Tibetans in Nepal advised not to hold March 10 rallies


KATHMANDU, March 9: Tibetans Refugees residing in Nepal have been advised not to hold March 10 rallies to commemorate the Tibetan National Uprising Day on March 10.

After the Nepali officials turned down the permission, the representative office of Central Tibetan Administration has issued guidance for the Tibetans to avoid organizing gatherings or demonstration of Tibetan National Uprising Day.

According to the circular issued by the Tibetan Refugee Welfare Office from Kathmandu, Nepali officials have not given the permissions required to organize the March 10 event. It has also advised the regional Tibetan population to not organize any form of public gatherings or protest rallies on March 10.

In addition to the advice, the cautionary circular also suggests Tibetans in Nepal to witness the Tibetan National Uprising in their own houses and spend the day with virtuous deeds such as prayers.

Exiled Tibetans have been protesting regularly ever since a deadly riot broke out in the Tibetan capital Lhasa on March 14, 2008 followed by demonstrations in other Tibetan areas of China. Many Tibetans are furious over the crackdown against protesters in Tibet and resent China’s decades-old rule of the Himalayan region.

The Lhasa riot broke out after days of protests centered on the anniversary of the failed 1959 Tibetan uprising against Chinese rule.

The Nepal government and the United Nations High Commissioner of Refugees (UNHCR), Kathmandu in 1989 had hammered an informal arrangement to allow Tibetans to travel through Nepal en route to India, and to facilitate their transit, following the Kathmandu government refusal to give refugee status to Tibetans. However, the protocol was ignored with the increasing frequency.

Several international media reported that these violations of the UNHCR agreement and the international law was bought and paid for by Beijing. The New Yorker reported that in 2009, Beijing promised to promote tourism to Nepal, invest in major Nepalese hydropower projects, and increase its financial assistance by approximately eighteen million dollars annually. In return, Kathmandu pledged to endorse Beijing’s “one-China policy” (which rules that both Taiwan and Tibet are “inalienable parts of Chinese territory”) and to prohibit “anti-Chinese activities” within Nepal.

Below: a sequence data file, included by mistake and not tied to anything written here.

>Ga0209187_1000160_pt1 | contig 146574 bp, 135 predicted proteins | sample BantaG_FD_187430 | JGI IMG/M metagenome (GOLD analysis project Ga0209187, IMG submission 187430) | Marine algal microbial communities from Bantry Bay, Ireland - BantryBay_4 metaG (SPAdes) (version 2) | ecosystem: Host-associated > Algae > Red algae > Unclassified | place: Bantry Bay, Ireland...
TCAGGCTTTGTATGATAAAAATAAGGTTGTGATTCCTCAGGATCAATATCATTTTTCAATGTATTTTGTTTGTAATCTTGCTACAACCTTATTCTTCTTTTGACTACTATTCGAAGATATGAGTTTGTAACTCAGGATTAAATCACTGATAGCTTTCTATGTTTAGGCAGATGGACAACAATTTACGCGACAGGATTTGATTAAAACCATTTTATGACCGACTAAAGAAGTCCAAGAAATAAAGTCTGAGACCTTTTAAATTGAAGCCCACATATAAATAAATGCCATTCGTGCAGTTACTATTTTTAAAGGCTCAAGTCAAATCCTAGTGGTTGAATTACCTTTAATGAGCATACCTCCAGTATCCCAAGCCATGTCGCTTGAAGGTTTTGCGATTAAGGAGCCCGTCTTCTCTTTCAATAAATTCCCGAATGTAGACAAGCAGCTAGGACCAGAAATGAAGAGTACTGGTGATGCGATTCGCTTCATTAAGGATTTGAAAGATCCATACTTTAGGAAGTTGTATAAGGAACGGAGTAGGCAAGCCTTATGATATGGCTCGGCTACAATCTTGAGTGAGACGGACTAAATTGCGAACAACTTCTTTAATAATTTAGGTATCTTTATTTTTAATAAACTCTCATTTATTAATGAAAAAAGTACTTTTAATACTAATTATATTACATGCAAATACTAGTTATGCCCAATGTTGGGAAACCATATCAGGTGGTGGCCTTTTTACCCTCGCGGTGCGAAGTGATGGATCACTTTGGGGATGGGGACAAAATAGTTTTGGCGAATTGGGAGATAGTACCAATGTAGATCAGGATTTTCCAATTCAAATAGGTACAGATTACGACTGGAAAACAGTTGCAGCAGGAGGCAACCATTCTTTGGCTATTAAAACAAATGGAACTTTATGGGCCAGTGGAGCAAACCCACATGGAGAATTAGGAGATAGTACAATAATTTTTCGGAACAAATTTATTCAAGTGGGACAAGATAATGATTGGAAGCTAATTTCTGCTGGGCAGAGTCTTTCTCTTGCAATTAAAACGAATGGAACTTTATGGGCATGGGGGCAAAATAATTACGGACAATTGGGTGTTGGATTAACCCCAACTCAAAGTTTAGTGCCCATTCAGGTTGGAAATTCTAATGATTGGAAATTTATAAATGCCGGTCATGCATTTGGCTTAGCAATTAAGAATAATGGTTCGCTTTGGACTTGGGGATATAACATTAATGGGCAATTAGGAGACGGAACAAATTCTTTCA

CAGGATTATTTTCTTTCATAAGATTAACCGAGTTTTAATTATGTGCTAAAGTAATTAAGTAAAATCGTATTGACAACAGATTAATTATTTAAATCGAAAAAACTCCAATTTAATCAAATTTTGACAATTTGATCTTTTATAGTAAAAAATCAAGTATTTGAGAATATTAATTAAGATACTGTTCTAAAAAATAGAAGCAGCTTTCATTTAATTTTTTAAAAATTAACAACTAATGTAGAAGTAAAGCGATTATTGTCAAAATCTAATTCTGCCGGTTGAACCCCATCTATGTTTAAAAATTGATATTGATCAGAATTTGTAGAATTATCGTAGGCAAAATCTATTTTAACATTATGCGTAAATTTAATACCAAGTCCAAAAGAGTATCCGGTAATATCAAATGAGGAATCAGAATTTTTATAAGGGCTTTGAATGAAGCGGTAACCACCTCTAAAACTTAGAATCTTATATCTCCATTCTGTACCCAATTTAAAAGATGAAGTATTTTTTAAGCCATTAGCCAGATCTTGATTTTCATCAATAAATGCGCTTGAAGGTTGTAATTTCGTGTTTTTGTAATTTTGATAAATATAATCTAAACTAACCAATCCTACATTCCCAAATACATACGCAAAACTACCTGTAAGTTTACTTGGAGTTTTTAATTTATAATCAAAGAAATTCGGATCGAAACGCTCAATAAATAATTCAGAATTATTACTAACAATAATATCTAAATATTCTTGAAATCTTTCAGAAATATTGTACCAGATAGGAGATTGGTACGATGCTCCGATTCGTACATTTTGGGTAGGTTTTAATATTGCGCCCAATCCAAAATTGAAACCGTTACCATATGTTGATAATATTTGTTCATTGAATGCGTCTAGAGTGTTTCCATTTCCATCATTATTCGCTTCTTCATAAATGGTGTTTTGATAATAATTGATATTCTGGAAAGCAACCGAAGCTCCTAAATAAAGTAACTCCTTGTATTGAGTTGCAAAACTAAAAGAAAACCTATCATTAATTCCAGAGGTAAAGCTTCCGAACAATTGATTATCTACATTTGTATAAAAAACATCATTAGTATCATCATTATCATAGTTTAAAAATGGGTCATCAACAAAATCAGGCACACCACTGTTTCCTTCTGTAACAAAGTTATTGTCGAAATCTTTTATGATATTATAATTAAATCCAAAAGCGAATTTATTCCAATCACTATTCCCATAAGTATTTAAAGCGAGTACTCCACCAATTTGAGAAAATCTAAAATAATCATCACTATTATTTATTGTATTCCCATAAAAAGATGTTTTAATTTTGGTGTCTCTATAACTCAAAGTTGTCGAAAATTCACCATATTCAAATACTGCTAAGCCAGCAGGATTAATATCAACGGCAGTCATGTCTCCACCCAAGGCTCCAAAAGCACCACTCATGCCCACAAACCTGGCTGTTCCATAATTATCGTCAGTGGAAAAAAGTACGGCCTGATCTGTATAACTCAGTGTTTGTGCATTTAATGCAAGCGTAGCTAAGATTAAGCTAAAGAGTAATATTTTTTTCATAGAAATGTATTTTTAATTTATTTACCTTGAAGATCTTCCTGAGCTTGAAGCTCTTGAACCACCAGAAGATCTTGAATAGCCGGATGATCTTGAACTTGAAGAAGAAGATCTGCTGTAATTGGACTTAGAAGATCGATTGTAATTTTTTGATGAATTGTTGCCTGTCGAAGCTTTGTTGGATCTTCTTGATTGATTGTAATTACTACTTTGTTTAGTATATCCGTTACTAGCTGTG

Activities deemed unacceptable include gathering for prayers on the birthday of the Dalai Lama and displaying the Tibetan flag. Despite the fact that Nepal’s constitution guarantees such rights as freedom of expression and peaceful assembly to all persons, and Nepal’s Supreme Court has ruled that restricting Tibetans’ civil rights is illegal.

For the next thirty years, following the 1959 invasion of Lhasa by the People’s Liberation Army prompted many Tibetans to flee Nepal welcomed Tibetans, and every Tibetan in the country was issued a ‘refugee identity certificate,’ known as an ‘RC’. But Nepal government stopped accepting additional Tibetan refugees in 1989, ceding to pressure from Beijing, and that pressure has been intensifying.

Since 1998, the Nepalese government has refused to issue RCs to Tibetans, including children born in Nepal to refugee parents who’ve been residing in the country for decades.

Every year Nepal Police detain hundreds of Tibetan youth activists demonstrating on the occasion of Tibetan National Uprising Day.